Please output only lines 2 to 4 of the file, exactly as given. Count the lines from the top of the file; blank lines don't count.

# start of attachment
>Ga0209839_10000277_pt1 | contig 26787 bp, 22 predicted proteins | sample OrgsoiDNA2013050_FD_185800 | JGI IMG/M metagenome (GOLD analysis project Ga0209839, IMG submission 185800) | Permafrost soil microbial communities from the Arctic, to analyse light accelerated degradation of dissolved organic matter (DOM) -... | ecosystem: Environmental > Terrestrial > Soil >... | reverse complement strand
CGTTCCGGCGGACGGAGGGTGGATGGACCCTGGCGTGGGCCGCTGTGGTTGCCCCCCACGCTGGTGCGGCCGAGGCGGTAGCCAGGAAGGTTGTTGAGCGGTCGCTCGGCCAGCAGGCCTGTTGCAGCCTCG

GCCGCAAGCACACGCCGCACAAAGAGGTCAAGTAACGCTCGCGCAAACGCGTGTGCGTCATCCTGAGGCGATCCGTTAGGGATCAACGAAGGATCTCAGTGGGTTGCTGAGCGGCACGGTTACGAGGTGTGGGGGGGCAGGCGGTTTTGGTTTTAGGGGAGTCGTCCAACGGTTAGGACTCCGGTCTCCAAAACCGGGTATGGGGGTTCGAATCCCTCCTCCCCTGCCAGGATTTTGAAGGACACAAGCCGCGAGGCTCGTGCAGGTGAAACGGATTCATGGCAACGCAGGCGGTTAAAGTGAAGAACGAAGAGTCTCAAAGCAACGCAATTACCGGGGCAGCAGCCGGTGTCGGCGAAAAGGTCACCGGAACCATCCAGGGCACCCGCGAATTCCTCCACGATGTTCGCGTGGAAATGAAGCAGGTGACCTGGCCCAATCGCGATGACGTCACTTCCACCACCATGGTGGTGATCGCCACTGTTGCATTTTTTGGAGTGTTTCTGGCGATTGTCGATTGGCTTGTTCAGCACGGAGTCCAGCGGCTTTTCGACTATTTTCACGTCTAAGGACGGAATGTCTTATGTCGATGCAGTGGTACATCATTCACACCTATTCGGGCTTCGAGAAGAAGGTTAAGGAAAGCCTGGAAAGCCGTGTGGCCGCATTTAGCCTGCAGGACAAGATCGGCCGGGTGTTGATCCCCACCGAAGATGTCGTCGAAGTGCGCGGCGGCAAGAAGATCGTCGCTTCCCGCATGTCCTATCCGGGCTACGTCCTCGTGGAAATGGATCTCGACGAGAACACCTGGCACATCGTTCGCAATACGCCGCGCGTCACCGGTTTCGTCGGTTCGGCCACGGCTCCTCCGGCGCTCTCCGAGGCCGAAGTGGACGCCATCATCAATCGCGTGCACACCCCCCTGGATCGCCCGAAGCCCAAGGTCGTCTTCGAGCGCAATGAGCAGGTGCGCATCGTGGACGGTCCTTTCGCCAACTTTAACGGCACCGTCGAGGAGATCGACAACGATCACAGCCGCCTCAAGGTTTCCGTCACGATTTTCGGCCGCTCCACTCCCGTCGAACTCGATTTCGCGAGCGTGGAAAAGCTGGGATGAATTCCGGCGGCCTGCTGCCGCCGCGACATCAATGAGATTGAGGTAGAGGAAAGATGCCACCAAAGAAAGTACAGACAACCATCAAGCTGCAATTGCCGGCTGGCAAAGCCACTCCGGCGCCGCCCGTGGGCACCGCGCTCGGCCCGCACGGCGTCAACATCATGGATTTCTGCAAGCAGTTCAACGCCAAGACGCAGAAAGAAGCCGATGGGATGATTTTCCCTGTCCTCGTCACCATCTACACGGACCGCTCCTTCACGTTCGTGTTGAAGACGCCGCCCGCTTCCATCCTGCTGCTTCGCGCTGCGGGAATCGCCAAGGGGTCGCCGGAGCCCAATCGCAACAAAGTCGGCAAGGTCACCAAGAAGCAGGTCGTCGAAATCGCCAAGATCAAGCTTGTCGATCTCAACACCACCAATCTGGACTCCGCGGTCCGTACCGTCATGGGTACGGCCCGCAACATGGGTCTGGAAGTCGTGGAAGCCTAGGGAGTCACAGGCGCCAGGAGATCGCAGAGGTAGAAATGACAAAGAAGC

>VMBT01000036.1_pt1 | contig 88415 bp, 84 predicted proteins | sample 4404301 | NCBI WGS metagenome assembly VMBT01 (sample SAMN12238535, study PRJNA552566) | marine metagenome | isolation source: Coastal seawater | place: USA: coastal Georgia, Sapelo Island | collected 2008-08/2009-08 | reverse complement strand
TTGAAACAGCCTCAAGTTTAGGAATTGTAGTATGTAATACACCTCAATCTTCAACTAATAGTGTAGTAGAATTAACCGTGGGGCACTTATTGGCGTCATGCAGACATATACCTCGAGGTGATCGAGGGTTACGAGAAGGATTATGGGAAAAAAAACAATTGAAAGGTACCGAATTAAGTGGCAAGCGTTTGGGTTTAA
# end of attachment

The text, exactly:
CGTTCCGGCGGACGGAGGGTGGATGGACCCTGGCGTGGGCCGCTGTGGTTGCCCCCCACGCTGGTGCGGCCGAGGCGGTAGCCAGGAAGGTTGTTGAGCGGTCGCTCGGCCAGCAGGCCTGTTGCAGCCTCG

GCCGCAAGCACACGCCGCACAAAGAGGTCAAGTAACGCTCGCGCAAACGCGTGTGCGTCATCCTGAGGCGATCCGTTAGGGATCAACGAAGGATCTCAGTGGGTTGCTGAGCGGCACGGTTACGAGGTGTGGGGGGGCAGGCGGTTTTGGTTTTAGGGGAGTCGTCCAACGGTTAGGACTCCGGTCTCCAAAACCGGGTATGGGGGTTCGAATCCCTCCTCCCCTGCCAGGATTTTGAAGGACACAAGCCGCGAGGCTCGTGCAGGTGAAACGGATTCATGGCAACGCAGGCGGTTAAAGTGAAGAACGAAGAGTCTCAAAGCAACGCAATTACCGGGGCAGCAGCCGGTGTCGGCGAAAAGGTCACCGGAACCATCCAGGGCACCCGCGAATTCCTCCACGATGTTCGCGTGGAAATGAAGCAGGTGACCTGGCCCAATCGCGATGACGTCACTTCCACCACCATGGTGGTGATCGCCACTGTTGCATTTTTTGGAGTGTTTCTGGCGATTGTCGATTGGCTTGTTCAGCACGGAGTCCAGCGGCTTTTCGACTATTTTCACGTCTAAGGACGGAATGTCTTATGTCGATGCAGTGGTACATCATTCACACCTATTCGGGCTTCGAGAAGAAGGTTAAGGAAAGCCTGGAAAGCCGTGTGGCCGCATTTAGCCTGCAGGACAAGATCGGCCGGGTGTTGATCCCCACCGAAGATGTCGTCGAAGTGCGCGGCGGCAAGAAGATCGTCGCTTCCCGCATGTCCTATCCGGGCTACGTCCTCGTGGAAATGGATCTCGACGAGAACACCTGGCACATCGTTCGCAATACGCCGCGCGTCACCGGTTTCGTCGGTTCGGCCACGGCTCCTCCGGCGCTCTCCGAGGCCGAAGTGGACGCCATCATCAATCGCGTGCACACCCCCCTGGATCGCCCGAAGCCCAAGGTCGTCTTCGAGCGCAATGAGCAGGTGCGCATCGTGGACGGTCCTTTCGCCAACTTTAACGGCACCGTCGAGGAGATCGACAACGATCACAGCCGCCTCAAGGTTTCCGTCACGATTTTCGGCCGCTCCACTCCCGTCGAACTCGATTTCGCGAGCGTGGAAAAGCTGGGATGAATTCCGGCGGCCTGCTGCCGCCGCGACATCAATGAGATTGAGGTAGAGGAAAGATGCCACCAAAGAAAGTACAGACAACCATCAAGCTGCAATTGCCGGCTGGCAAAGCCACTCCGGCGCCGCCCGTGGGCACCGCGCTCGGCCCGCACGGCGTCAACATCATGGATTTCTGCAAGCAGTTCAACGCCAAGACGCAGAAAGAAGCCGATGGGATGATTTTCCCTGTCCTCGTCACCATCTACACGGACCGCTCCTTCACGTTCGTGTTGAAGACGCCGCCCGCTTCCATCCTGCTGCTTCGCGCTGCGGGAATCGCCAAGGGGTCGCCGGAGCCCAATCGCAACAAAGTCGGCAAGGTCACCAAGAAGCAGGTCGTCGAAATCGCCAAGATCAAGCTTGTCGATCTCAACACCACCAATCTGGACTCCGCGGTCCGTACCGTCATGGGTACGGCCCGCAACATGGGTCTGGAAGTCGTGGAAGCCTAGGGAGTCACAGGCGCCAGGAGATCGCAGAGGTAGAAATGACAAAGAAGC

>VMBT01000036.1_pt1 | contig 88415 bp, 84 predicted proteins | sample 4404301 | NCBI WGS metagenome assembly VMBT01 (sample SAMN12238535, study PRJNA552566) | marine metagenome | isolation source: Coastal seawater | place: USA: coastal Georgia, Sapelo Island | collected 2008-08/2009-08 | reverse complement strand